According to a recent study, the Age of Man, also known as the Anthropocene, started in 1610.
Researchers believe that the arrival of Europeans in the Americas proved to be the biggest impact man had ever had on the planet.
The Europeans’ arrival in the Americas actually marked the beginning of a new epoch known as the Age of Man.
The researchers published the findings of their new study in the journal Nature.
However, there is a scientific dispute on when the Anthropocene began; some scientists believe that the Age of Man debuted with the industrial revolution or with the first nuclear testing. They believe these two events are more relevant to the beginnings of the epoch of man.
Others argue that it’s too early to determine the starting point of this new epoch, saying that this can only be concluded after thousands and even millions of years.
A team of researchers from the Anthropocene Working Group is currently working to determine the official start date, which they said they will announce sometime next year.
Geologists divide the history of our planet into big periods of time, which coincide with important changes that took place on Earth.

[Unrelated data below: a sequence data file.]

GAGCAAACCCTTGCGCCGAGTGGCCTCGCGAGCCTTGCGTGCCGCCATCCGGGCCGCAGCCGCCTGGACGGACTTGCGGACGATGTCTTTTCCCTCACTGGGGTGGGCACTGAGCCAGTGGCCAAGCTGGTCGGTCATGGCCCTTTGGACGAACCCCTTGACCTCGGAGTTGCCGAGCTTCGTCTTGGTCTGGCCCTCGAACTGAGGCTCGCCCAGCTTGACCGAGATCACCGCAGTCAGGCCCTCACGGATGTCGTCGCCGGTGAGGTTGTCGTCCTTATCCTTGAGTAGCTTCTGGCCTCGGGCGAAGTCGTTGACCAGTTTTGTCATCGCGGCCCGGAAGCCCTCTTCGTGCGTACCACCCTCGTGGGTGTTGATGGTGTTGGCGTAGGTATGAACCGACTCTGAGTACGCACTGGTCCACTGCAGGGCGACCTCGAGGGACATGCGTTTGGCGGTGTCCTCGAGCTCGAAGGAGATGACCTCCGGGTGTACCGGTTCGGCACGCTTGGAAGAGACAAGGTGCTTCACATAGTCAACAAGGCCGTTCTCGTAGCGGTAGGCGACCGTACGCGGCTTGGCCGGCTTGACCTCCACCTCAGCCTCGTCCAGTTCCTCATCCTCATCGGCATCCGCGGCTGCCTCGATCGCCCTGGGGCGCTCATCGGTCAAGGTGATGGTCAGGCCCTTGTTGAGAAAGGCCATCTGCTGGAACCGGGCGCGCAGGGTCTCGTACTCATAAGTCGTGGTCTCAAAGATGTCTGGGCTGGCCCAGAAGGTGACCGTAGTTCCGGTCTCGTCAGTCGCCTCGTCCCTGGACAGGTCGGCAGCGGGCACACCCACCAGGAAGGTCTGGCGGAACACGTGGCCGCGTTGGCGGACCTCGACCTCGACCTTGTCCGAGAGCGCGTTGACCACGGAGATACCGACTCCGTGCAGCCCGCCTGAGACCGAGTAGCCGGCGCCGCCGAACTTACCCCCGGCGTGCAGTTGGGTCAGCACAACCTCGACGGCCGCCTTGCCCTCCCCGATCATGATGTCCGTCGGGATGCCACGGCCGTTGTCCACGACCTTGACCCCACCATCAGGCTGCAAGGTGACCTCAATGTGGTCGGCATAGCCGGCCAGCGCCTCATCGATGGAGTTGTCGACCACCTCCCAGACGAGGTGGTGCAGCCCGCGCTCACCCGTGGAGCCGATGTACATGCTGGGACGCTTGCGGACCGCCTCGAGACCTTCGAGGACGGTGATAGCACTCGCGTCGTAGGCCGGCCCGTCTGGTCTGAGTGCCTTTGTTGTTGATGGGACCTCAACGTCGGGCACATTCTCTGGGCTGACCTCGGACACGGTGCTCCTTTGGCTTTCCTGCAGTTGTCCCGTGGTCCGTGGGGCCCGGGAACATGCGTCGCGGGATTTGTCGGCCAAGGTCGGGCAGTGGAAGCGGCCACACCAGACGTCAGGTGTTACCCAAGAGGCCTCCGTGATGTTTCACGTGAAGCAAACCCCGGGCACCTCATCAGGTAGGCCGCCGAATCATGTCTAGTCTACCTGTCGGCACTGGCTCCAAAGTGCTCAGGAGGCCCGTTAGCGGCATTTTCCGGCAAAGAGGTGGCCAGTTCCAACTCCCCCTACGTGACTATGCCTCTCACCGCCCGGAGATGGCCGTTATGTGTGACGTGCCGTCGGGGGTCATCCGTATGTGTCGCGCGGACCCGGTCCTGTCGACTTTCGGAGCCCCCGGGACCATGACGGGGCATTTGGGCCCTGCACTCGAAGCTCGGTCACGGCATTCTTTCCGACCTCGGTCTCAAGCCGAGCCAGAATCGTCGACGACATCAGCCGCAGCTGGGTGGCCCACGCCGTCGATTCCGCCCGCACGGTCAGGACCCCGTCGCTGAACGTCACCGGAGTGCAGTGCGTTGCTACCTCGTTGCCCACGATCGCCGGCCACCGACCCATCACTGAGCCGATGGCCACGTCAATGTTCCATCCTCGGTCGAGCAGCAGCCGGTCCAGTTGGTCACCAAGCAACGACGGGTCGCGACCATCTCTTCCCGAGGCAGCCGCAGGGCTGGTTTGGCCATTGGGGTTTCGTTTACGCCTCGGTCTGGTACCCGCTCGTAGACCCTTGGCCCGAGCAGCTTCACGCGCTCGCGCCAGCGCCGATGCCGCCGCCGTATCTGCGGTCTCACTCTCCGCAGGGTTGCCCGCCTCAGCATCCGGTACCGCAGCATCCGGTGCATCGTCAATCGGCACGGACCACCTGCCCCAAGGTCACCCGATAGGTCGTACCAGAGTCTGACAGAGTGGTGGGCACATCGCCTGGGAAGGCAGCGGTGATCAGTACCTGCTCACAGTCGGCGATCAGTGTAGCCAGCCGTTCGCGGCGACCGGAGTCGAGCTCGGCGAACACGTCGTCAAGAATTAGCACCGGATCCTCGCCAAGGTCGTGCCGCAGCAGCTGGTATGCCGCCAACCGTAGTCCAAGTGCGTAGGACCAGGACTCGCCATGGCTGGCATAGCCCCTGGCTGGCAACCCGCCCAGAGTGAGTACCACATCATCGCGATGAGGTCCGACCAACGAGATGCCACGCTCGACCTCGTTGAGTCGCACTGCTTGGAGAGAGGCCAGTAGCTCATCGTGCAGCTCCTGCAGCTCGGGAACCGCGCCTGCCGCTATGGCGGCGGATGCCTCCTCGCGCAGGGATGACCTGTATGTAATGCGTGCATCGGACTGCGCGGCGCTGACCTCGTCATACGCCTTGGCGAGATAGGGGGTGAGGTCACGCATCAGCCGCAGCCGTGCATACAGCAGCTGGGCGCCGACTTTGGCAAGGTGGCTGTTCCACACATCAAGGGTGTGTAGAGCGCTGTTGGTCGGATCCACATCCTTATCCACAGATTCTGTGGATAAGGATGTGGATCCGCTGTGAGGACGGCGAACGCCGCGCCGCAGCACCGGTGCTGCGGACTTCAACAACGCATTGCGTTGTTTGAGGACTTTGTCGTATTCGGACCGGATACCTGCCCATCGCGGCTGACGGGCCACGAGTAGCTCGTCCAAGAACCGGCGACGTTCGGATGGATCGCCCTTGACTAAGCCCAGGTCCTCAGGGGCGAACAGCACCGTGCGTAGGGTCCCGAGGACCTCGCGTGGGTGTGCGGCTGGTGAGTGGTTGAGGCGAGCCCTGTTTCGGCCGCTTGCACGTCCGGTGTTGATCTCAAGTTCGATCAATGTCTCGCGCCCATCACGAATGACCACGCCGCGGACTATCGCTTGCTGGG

These changes involve events like continental shifts, important changes of climate and asteroids hitting our planet.
Right now we live in what’s known as the Holocene Epoch. This began at the end of the Ice Age, approximately 11,500 years ago.
Many experts believe that the man has drastically changed the planet and it is time for a new epoch.
Geologists are studying rocks, sediments and ice and are looking for the signal known as “the golden spike”. This signal will reveal the changes suffered by our planet since the Age of Man began.
The latest study reveals that the researchers have found the golden spikes signals and these suggest that the Anthropocene began in 1610.
The scientists explain that the arrival of the Europeans in the Americas marked the beginnings of a very important global transformation.
Dr.Simon Lewis, one of the authors of the new study, believes that after the Europeans discovered the Americas, global trade began to move animal and plant species around the world much easier.
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